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非遺伝子組換え大豆とエネルギーの価格関係について
[Relationships among the Non-Genetically Modified Soybean and Energy Prices]

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  • Aruga, Kentaka

Abstract

In the United States, recently the use of soybeans as an energy source has drawn attention. It is concerned in Japan that if the use of soybeans for energy keeps increasing, not only the price of conventional soybeans, which is used for soybean oil, but also the price of non-genetically modified organism (Non-GMO) soybeans, which is consumed for food, will increase. This paper examines the price relationships between the non-GMO and conventional soybean prices, and energy prices such as those of crude oil and ethanol using the cointegration methods. The results suggest that the prices of the non-GMO and conventional soybeans do not have price relationships with those of the energy prices. This implies that the non-GMO and conventional soybean markets are not affected by the energy markets.

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Bibliographic Info

Paper provided by University Library of Munich, Germany in its series MPRA Paper with number 38186.

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Date of creation: 01 Jun 2011
Date of revision: 20 Aug 2011
Handle: RePEc:pra:mprapa:38186

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Keywords: non-GMO soybeans; conventional soybeans; crude oil; ethanol; cointegration;

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  1. Kentaka Aruga, 2011. "Are the Tokyo Grain Exchange non-genetically modified organism (non-GMO) and conventional soybean futures markets integrated?," Agricultural Finance Review, Emerald Group Publishing, Emerald Group Publishing, vol. 71(1), pages 84-97, May.
  2. Peter C.B. Phillips & Sam Ouliaris, 1987. "Asymptotic Properties of Residual Based Tests for Cointegration," Cowles Foundation Discussion Papers, Cowles Foundation for Research in Economics, Yale University 847R, Cowles Foundation for Research in Economics, Yale University, revised Jul 1988.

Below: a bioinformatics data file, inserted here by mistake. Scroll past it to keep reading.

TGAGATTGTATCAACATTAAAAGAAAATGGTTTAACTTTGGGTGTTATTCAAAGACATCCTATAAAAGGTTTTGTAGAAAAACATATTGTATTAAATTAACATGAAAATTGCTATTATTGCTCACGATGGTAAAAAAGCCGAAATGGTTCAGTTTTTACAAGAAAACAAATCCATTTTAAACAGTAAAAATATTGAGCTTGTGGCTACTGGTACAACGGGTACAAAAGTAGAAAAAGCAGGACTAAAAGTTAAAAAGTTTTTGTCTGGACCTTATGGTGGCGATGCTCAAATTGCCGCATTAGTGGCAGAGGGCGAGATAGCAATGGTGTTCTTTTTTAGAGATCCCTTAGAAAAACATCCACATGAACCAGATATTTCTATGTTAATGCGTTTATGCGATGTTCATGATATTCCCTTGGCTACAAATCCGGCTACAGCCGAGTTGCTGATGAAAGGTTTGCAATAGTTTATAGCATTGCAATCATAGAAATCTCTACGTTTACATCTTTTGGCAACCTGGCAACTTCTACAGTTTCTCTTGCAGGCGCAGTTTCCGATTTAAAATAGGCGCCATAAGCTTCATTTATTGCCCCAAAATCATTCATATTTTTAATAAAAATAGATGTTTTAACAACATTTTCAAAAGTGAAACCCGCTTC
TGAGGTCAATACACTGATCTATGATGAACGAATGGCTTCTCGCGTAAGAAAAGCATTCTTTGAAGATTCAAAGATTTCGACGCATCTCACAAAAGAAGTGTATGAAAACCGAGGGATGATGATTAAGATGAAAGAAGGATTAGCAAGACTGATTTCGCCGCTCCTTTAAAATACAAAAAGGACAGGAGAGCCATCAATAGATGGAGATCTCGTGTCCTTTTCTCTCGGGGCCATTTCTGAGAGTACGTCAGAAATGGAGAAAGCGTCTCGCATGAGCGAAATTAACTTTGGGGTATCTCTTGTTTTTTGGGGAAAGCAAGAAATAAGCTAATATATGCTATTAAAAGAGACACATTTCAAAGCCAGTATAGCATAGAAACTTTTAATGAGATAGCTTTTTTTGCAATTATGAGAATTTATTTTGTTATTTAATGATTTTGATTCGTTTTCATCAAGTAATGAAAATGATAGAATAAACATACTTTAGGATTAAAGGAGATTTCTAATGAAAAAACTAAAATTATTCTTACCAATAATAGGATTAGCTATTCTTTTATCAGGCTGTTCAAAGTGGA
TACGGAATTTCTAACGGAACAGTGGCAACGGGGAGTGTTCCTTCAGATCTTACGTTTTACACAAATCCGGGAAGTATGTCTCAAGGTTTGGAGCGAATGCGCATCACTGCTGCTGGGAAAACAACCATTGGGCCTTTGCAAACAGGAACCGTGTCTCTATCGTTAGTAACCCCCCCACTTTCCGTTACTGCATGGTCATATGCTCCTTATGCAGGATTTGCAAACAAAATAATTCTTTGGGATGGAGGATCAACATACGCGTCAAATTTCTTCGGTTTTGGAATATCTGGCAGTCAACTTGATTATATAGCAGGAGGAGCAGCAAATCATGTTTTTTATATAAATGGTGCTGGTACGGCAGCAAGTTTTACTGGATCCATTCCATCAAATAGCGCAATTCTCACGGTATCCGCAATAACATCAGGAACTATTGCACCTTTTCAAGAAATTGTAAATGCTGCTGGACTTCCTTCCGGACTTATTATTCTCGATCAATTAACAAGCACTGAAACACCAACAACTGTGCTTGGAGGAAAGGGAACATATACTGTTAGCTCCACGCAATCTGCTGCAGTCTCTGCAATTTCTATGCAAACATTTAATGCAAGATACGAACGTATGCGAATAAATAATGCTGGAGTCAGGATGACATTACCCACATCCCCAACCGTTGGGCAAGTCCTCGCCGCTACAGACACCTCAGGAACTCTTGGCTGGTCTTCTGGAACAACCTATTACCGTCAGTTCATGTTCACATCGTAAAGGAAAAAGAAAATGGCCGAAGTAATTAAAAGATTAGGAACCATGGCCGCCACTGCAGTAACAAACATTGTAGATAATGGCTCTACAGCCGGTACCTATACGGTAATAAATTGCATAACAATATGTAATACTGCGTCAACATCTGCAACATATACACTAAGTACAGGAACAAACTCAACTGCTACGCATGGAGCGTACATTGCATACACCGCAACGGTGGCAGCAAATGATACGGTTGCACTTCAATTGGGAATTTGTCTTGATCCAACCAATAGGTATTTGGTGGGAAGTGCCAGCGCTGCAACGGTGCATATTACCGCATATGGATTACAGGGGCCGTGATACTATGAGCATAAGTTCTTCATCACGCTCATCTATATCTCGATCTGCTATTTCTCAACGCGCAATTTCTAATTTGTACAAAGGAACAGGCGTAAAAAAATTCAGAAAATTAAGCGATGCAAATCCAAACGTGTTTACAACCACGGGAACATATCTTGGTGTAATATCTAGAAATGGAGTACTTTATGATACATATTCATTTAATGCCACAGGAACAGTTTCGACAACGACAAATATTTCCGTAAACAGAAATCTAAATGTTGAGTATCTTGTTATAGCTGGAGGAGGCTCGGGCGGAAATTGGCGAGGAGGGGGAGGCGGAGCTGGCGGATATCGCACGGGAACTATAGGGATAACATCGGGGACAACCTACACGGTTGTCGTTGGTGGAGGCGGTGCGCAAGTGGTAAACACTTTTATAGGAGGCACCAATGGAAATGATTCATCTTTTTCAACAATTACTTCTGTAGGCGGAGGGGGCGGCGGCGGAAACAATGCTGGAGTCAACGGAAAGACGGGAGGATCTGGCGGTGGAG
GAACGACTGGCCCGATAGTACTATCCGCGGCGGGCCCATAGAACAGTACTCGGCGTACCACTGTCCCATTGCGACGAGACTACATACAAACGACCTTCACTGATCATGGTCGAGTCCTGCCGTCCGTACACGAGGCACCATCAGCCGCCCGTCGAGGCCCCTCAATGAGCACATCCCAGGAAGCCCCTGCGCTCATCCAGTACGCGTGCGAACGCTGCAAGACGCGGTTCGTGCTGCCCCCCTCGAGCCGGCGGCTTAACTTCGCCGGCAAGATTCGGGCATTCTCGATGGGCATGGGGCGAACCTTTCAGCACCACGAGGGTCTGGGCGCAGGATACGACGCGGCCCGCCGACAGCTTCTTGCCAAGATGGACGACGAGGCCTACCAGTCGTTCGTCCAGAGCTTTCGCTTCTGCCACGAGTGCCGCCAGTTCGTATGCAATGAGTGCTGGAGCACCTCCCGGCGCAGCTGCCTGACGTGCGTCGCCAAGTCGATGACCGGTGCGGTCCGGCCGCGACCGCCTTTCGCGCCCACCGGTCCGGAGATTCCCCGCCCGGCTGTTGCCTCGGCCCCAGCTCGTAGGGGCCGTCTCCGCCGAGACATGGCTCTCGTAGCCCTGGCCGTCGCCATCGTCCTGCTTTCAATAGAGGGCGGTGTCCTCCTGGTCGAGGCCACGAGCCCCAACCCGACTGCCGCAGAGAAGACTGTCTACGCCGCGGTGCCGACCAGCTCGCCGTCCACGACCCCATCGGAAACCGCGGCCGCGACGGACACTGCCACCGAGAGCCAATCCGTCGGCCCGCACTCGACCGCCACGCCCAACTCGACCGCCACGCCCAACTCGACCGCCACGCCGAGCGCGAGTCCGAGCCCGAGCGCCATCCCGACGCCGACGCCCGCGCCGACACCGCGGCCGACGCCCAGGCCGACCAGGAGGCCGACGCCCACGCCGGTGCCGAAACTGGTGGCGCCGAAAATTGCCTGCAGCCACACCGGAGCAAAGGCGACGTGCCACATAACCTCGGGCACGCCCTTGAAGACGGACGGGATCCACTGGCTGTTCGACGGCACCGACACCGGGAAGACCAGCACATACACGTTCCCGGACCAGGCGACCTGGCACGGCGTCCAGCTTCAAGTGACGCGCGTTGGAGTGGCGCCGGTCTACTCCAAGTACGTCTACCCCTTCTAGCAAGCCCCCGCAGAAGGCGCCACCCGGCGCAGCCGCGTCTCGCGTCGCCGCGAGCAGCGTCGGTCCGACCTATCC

3. Gohin, A. & Chantret, F., 2010. "The long-run impact of energy prices on world agricultural markets: The role of macro-economic linkages," Energy Policy, Elsevier, Elsevier, vol. 38(1), pages 333-339, January.
  4. Thomas W. Hertel & Jayson Beckman, 2011. "Commodity Price Volatility in the Biofuel Era: An Examination of the Linkage between Energy and Agricultural Markets," NBER Chapters, in: The Intended and Unintended Effects of U.S. Agricultural and Biotechnology Policies, pages 189-221 National Bureau of Economic Research, Inc.
  5. Dickey, David A & Fuller, Wayne A, 1981. "Likelihood Ratio Statistics for Autoregressive Time Series with a Unit Root," Econometrica, Econometric Society, Econometric Society, vol. 49(4), pages 1057-72, June.
  6. Engle, Robert F & Granger, Clive W J, 1987. "Co-integration and Error Correction: Representation, Estimation, and Testing," Econometrica, Econometric Society, Econometric Society, vol. 55(2), pages 251-76, March.
  7. Searchinger, Timothy & Heimlich, Ralph & Houghton, R. A. & Dong, Fengxia & Elobeid, Amani & Fabiosa, Jacinto F. & Tokgoz, Simla & Hayes, Dermot J. & Yu, Hun-Hsiang, 2008. "Use of U.S. Croplands for Biofuels Increases Greenhouse Gases Through Emissions from Land-Use Change," Staff General Research Papers 12881, Iowa State University, Department of Economics.
  8. Harri, Ardian & Nalley, Lawton Lanier & Hudson, Darren, 2009. "The Relationship between Oil, Exchange Rates, and Commodity Prices," Journal of Agricultural and Applied Economics, Southern Agricultural Economics Association, Southern Agricultural Economics Association, vol. 41(02), August.
  9. Joshua D. Detre & Hiroki Uematsu & Ashok K. Mishra, 2011. "The influence of GM crop adoption on the profitability of farms operated by young and beginning farmers," Agricultural Finance Review, Emerald Group Publishing, Emerald Group Publishing, vol. 71(1), pages 41-61, May.
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